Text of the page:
As we celebrate Peanut Butter Lovers’ Day later this week (March 1, to be exact), we thought we’d share some little-known peanut butter facts. Use them to dazzle your family and friends, or just amuse yourself with your superior peanut butter knowledge:
1. When is a nut *not* a nut? When it’s a peanut! Just like we told you last week about pistachios*, a peanut is not botanically a nut — it’s a legume! Peanuts grow underground, and are the edible seeds that grow in pods (the peanut shells). Peanuts account for a full two-thirds of all “nut” consumption in the US.
2. Peanuts: yay! or meh? Americans consume more than six pounds of peanuts and peanut butter products each year on average, and Americans in the aggregate spend almost $800 million/year on peanut butter. As we like to say, that’s a lot of nuts! On the other hand, the average European person eats less than one tablespoon of peanut butter per year.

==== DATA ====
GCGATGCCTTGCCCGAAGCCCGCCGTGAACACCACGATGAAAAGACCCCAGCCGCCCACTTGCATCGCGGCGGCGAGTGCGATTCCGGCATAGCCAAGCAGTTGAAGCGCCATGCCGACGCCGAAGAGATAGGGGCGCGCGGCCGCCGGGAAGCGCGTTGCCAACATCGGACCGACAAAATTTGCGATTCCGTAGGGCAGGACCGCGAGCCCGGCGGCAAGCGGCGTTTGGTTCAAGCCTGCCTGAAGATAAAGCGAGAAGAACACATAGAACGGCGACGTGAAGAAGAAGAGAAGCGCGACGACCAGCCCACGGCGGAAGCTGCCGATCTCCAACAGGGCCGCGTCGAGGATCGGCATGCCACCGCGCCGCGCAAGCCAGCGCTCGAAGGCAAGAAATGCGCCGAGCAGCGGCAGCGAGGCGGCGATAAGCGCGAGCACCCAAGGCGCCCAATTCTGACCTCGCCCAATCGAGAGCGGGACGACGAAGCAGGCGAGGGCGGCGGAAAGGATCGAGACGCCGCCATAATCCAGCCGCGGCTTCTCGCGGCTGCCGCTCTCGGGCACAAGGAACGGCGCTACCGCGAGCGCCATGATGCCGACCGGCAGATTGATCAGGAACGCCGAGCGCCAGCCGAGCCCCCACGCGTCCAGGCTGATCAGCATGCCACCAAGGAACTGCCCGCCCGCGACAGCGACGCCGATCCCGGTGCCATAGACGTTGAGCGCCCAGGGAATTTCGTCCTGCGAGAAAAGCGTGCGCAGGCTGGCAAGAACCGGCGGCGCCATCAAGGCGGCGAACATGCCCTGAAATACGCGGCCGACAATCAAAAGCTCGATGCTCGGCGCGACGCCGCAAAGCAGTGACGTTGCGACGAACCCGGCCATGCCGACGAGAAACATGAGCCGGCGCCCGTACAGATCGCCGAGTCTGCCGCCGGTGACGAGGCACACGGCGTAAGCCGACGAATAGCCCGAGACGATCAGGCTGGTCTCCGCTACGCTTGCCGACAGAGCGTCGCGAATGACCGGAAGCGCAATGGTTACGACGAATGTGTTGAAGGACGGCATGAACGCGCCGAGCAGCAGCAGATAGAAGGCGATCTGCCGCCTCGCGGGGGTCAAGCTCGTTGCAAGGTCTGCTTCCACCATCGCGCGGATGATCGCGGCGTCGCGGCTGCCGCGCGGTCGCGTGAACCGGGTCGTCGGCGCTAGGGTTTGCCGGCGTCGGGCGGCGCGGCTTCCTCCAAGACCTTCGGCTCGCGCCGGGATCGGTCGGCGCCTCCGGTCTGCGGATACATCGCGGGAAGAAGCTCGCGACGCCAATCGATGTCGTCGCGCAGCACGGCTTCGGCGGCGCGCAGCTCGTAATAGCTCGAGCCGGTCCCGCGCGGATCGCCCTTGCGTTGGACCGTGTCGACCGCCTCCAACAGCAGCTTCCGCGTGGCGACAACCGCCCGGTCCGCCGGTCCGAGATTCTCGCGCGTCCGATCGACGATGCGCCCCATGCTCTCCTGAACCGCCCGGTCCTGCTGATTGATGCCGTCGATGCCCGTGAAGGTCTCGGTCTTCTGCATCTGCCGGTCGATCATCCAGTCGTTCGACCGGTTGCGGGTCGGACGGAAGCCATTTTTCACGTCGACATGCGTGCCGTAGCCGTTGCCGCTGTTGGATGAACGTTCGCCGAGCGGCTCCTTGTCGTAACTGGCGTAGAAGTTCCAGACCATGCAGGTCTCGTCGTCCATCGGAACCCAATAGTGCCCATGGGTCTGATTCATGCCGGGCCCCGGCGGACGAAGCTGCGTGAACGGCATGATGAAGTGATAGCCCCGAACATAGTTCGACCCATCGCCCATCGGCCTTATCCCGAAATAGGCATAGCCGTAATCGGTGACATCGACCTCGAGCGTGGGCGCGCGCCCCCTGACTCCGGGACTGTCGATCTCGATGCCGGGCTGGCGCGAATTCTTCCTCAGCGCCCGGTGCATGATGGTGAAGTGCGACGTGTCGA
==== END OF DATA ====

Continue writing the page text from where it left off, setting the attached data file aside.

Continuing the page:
3. Still working your way through your Valentine’s Day candy? First of all, you show incredible restraint. Second, Reese’s hearts, available only at Valentine-time, has the highest peanut-butter-to-chocolate ratio of all the Reese’s candies.
4. Oh, the humanity … A whopping 950,000 jars (25 tons) of Costco peanut butter were buried in a New Mexico landfill when Costco’s peanut-butter supplier was linked to a nationwide salmonella outbreak in 2012. The retail giant refused the huge shipment, and likewise forbade its donation elsewhere.
5. Go ahead, buy the “economy” size. The jar of name-brand peanut butter you pick up at the store typically has a shelf life of a year and a half. But that’s not the half of it! If you keep the jar, unopened, in your pantry, your shelf-stable peanut butter will last for many years to come. Even once opened, a jar of name-brand peanut butter is still edible for half a decade before it tastes gross — which is kind of a gross thought in itself. [These fresh-dates don’t apply to fresh or “natural” peanut butters, which you should use within two months of purchase.]
*(a pistachio is actually the seed of the fruit of the pistachio tree, and is related to cashews and mangoes)